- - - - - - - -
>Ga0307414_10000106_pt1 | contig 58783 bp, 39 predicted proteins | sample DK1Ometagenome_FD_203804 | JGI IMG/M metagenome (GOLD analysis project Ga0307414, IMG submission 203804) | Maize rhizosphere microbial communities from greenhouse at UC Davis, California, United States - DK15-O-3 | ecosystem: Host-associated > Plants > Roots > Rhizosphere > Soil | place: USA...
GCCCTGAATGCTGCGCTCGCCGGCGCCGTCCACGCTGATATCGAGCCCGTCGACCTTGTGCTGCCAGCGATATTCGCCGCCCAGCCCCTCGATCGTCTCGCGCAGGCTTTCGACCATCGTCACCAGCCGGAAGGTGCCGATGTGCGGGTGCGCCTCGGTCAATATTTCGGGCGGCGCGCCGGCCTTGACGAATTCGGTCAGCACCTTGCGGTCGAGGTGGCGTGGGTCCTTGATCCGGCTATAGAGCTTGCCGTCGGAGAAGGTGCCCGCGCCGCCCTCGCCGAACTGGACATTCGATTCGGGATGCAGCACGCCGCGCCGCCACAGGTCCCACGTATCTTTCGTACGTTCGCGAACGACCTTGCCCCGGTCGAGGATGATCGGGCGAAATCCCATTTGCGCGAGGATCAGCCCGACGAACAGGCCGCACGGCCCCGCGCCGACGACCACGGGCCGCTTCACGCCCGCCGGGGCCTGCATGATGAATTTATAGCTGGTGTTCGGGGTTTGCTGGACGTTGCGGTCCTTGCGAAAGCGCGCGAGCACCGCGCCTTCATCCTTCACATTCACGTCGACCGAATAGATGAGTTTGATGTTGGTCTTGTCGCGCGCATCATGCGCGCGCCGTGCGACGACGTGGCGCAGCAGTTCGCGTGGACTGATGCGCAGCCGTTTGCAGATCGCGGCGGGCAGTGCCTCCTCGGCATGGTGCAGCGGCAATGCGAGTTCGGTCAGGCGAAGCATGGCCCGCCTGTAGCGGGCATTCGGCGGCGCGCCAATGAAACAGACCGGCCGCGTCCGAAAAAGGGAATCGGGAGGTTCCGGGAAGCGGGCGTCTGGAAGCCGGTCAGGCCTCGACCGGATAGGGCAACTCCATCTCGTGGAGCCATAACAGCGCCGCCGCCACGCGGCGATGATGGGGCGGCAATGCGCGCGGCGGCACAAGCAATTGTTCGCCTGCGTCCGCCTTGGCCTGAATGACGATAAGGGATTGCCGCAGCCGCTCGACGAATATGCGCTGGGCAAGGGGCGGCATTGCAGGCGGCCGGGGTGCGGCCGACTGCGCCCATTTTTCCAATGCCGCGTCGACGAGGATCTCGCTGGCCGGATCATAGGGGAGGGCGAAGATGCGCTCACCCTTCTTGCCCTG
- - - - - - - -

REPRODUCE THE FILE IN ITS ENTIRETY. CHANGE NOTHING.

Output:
>Ga0307414_10000106_pt1 | contig 58783 bp, 39 predicted proteins | sample DK1Ometagenome_FD_203804 | JGI IMG/M metagenome (GOLD analysis project Ga0307414, IMG submission 203804) | Maize rhizosphere microbial communities from greenhouse at UC Davis, California, United States - DK15-O-3 | ecosystem: Host-associated > Plants > Roots > Rhizosphere > Soil | place: USA...
GCCCTGAATGCTGCGCTCGCCGGCGCCGTCCACGCTGATATCGAGCCCGTCGACCTTGTGCTGCCAGCGATATTCGCCGCCCAGCCCCTCGATCGTCTCGCGCAGGCTTTCGACCATCGTCACCAGCCGGAAGGTGCCGATGTGCGGGTGCGCCTCGGTCAATATTTCGGGCGGCGCGCCGGCCTTGACGAATTCGGTCAGCACCTTGCGGTCGAGGTGGCGTGGGTCCTTGATCCGGCTATAGAGCTTGCCGTCGGAGAAGGTGCCCGCGCCGCCCTCGCCGAACTGGACATTCGATTCGGGATGCAGCACGCCGCGCCGCCACAGGTCCCACGTATCTTTCGTACGTTCGCGAACGACCTTGCCCCGGTCGAGGATGATCGGGCGAAATCCCATTTGCGCGAGGATCAGCCCGACGAACAGGCCGCACGGCCCCGCGCCGACGACCACGGGCCGCTTCACGCCCGCCGGGGCCTGCATGATGAATTTATAGCTGGTGTTCGGGGTTTGCTGGACGTTGCGGTCCTTGCGAAAGCGCGCGAGCACCGCGCCTTCATCCTTCACATTCACGTCGACCGAATAGATGAGTTTGATGTTGGTCTTGTCGCGCGCATCATGCGCGCGCCGTGCGACGACGTGGCGCAGCAGTTCGCGTGGACTGATGCGCAGCCGTTTGCAGATCGCGGCGGGCAGTGCCTCCTCGGCATGGTGCAGCGGCAATGCGAGTTCGGTCAGGCGAAGCATGGCCCGCCTGTAGCGGGCATTCGGCGGCGCGCCAATGAAACAGACCGGCCGCGTCCGAAAAAGGGAATCGGGAGGTTCCGGGAAGCGGGCGTCTGGAAGCCGGTCAGGCCTCGACCGGATAGGGCAACTCCATCTCGTGGAGCCATAACAGCGCCGCCGCCACGCGGCGATGATGGGGCGGCAATGCGCGCGGCGGCACAAGCAATTGTTCGCCTGCGTCCGCCTTGGCCTGAATGACGATAAGGGATTGCCGCAGCCGCTCGACGAATATGCGCTGGGCAAGGGGCGGCATTGCAGGCGGCCGGGGTGCGGCCGACTGCGCCCATTTTTCCAATGCCGCGTCGACGAGGATCTCGCTGGCCGGATCATAGGGGAGGGCGAAGATGCGCTCACCCTTCTTGCCCTG